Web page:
Articulated (Wiggle) Palmer Chenille Baitfish

Palmer Chenille is a great material for making trimmed baitfish patterns.  By utilizing just a few of these tricks you can easily make some sexy streamers like this one.
First we will construct the tail of our articulated baitfish.  Using a wire base (this is a Partridge Waddington Shaft) or a hook shank cut off at the bend, insert the wire form in the vise as shown.


The body and tail of this fly is made with Palmer Chenille.  Palmer Chenille is a flashy mylar based chenille with all of the fibers on one side of the thread.  For the tail cut off an 1/8″ wide portion of fibers from the side of the chenille and tie it in as a tail as shown.  Thread size isn’t critical for this application and we usually use UTC 140 denier or UTC GSP 75 denier.


Tie down the excess chenille.  If you prefer other materials such as Marabou can be used as the tail.


Now tie in a piece of size medium Palmer Chenille.  This will be wrapped forward to make a dense body in the next few steps.  This part of the fly will essentially become an extended body for our baitfish.


Prior to wrapping the chenille advance your thread up the shank toward the eye.


Wrap the chenille forward in close spaced wraps.  While you are wrapping stroke back the fibers of the chenille with your off hand so they are not trapped under the core of the chenille.


Continue wrapping until all but the eye of the shank is covered.  Once you’ve done so, tie down the chenille, trim off the excess and whip finish your thread.  You can now remove the extended body from the vise.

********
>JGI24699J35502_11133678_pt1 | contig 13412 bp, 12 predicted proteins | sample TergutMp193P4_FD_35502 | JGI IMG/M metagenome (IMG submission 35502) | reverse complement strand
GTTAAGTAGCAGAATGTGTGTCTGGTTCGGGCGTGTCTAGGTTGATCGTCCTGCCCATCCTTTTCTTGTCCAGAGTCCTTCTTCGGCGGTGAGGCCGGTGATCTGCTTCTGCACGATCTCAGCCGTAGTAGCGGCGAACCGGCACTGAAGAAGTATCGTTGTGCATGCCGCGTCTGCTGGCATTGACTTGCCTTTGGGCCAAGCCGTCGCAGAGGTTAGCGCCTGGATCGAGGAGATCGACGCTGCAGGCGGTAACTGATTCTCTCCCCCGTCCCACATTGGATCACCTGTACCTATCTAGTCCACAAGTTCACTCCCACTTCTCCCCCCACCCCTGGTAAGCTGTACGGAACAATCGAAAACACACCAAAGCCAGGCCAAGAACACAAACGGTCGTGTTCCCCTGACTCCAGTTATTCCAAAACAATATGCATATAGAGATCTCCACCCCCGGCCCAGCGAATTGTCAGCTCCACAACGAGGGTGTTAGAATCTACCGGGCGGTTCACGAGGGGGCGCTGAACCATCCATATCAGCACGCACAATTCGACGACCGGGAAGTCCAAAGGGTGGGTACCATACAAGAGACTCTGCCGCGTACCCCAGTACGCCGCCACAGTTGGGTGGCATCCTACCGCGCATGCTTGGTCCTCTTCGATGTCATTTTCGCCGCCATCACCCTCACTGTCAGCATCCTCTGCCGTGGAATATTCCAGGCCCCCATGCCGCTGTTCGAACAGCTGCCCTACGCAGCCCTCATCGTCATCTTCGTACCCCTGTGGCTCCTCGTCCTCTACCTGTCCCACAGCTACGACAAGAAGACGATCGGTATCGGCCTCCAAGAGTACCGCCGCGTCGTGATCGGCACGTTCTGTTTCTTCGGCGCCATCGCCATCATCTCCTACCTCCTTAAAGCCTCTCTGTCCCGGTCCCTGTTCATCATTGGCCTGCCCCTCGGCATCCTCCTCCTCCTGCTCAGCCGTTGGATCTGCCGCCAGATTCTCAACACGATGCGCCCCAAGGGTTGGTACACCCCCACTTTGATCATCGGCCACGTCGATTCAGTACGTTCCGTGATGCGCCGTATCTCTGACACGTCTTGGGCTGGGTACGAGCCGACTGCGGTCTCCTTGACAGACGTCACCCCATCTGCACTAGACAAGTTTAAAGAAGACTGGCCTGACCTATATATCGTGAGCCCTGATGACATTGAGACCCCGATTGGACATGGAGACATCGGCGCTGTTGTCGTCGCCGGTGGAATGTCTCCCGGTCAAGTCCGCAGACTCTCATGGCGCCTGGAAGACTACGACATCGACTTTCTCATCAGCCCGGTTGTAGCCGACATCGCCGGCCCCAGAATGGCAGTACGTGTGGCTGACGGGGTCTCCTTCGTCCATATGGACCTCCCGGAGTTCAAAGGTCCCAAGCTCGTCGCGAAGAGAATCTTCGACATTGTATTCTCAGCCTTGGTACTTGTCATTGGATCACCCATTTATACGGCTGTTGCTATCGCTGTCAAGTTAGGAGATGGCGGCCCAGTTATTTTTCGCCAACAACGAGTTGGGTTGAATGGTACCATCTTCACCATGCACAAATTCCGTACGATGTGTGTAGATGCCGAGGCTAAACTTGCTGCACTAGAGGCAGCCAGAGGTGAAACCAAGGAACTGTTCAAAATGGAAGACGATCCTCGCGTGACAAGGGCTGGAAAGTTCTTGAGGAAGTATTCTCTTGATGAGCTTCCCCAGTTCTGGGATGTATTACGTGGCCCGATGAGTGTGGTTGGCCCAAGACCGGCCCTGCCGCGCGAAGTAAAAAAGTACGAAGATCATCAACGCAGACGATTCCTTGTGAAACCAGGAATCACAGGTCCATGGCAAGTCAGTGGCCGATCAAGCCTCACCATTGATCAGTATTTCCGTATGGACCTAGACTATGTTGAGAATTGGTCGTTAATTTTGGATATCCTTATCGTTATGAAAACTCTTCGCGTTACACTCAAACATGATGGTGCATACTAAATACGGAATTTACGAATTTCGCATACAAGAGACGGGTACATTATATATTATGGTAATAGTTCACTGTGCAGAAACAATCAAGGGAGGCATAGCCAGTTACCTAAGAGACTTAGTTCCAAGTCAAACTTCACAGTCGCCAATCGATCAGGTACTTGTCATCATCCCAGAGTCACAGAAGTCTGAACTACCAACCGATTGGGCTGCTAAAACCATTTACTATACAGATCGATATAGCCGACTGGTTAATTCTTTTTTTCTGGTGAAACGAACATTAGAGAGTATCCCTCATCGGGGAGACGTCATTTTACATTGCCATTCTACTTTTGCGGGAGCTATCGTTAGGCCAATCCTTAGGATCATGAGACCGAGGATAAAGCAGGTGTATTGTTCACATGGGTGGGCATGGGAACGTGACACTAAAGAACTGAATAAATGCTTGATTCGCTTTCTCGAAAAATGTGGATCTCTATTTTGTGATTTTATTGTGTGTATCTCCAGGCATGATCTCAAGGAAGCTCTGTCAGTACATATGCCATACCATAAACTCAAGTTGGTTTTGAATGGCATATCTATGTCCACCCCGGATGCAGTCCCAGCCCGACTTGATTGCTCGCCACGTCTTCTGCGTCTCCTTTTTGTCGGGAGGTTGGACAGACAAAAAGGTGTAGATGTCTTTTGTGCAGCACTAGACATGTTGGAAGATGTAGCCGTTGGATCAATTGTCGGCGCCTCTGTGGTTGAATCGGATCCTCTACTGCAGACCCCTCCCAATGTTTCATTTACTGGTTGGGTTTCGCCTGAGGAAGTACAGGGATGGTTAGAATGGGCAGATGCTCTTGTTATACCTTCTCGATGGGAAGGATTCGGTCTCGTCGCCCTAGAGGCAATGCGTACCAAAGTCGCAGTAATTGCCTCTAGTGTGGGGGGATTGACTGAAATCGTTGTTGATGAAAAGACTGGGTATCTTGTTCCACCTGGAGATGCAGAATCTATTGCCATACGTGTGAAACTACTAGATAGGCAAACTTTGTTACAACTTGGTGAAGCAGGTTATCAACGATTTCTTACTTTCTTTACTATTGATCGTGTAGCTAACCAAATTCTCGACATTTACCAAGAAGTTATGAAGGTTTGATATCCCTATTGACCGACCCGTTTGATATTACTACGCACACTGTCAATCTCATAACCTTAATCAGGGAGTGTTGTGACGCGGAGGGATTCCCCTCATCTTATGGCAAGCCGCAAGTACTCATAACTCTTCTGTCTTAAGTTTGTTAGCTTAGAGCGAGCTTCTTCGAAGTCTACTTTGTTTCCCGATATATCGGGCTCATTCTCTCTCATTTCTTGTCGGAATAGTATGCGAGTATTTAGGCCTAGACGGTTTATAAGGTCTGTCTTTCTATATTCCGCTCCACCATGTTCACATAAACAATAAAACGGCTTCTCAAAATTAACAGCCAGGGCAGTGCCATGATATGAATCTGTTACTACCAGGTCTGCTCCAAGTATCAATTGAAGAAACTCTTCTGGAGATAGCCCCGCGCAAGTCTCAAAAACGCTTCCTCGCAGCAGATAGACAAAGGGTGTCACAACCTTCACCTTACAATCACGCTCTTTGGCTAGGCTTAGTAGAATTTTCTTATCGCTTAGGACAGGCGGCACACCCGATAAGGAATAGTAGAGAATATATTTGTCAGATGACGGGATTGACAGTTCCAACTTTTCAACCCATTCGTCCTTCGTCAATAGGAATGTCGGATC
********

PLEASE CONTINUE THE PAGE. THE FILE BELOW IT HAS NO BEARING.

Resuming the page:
Insert a saltwater hook in the vise.  The specific hook you choose isn’t critical (this is a size 2/0 Partridge Predator hook) although it’s shank length and gap width will determine the proportions of your finished fly.  Once the hook is mounted in the vise add your thread as shown.  UTC 140, 210 or UTC GSP thread is ideal for this application.


Now we want to add the extended body we made earlier.  Using a piece of nylon coated wire (or heavy monofilament) pass one end of thru the eye of the extended body and tie it in as shown.  For this fly I am using 26lb American Fishing Wire Surflon Micro Supreme.


Cut the excess wire in front of the thread and firmly tie it down as shown.  Leave enough of a loop that the extended body can freely move.


This step isn’t critical, but it makes for a nicer looking fly.  Now we want to disguise the gap between the extended body and the main body of the fly.  To do this we want to tie in a collar of size large Palmer Chenille.  This is tied in exactly the same way you tied in the tail.


Now tie in a piece of size large Palmer Chenille.  We will wrap this forward just like we did the smaller size on the extended body.


When wrapping the chenille forward it is helpful to gently pull the material tight after each wrap.  Continue to stroke the fibers of the chenille back as you wrap.


Wrap the chenille all the way to the back of the hook eye and tie it down.  Trim off the excess and whip finish your thread.  The fly is now ready to be trimmed to shape.


The most difficult part of tying this fly is trimming it to the desired proportions.  To aid in this procedure we suggest taking the fly out of the vise and laying it on a flat surface.  We suggest using a  brush or comb to brush the fibers out as shown.


Using a pair of double edged hair sheers (or an extremely sharp pair of scissors) trim the fly into the a general baitfish shape.  It is usually best to trim from the tail of the fly towards the front.  Don’t worry if the fly isn’t perfect.  The next step will correct most trimming mistakes.


Thinning sheers such as the Anvil Ultimate Taperizer are ideal for doing the final trim work on the fly.
Now we are ready to add our eyes.  Glue them in with 5-minute epoxy, Zap-Gel, or a UV acrylic such as Bug Bond.  For this fly I’ve used Holographic Dome Eyes in the super cool “Mirage” finish.
Permanent marking pens such as these Prismacolor art markers are perfect for coloring the fly.  With them you can imitate just about any baitfish.  Copic airbrush pens would also work great.
Here is the finished fly in the vise.  The photo really doesn’t do it justice — it is a shiny, sexy looking fly with a neat wiggle due to the extended body.  By varying the length of the fly and colors you choose you can imitate just about any baitfish.  Check out these baitfish for example.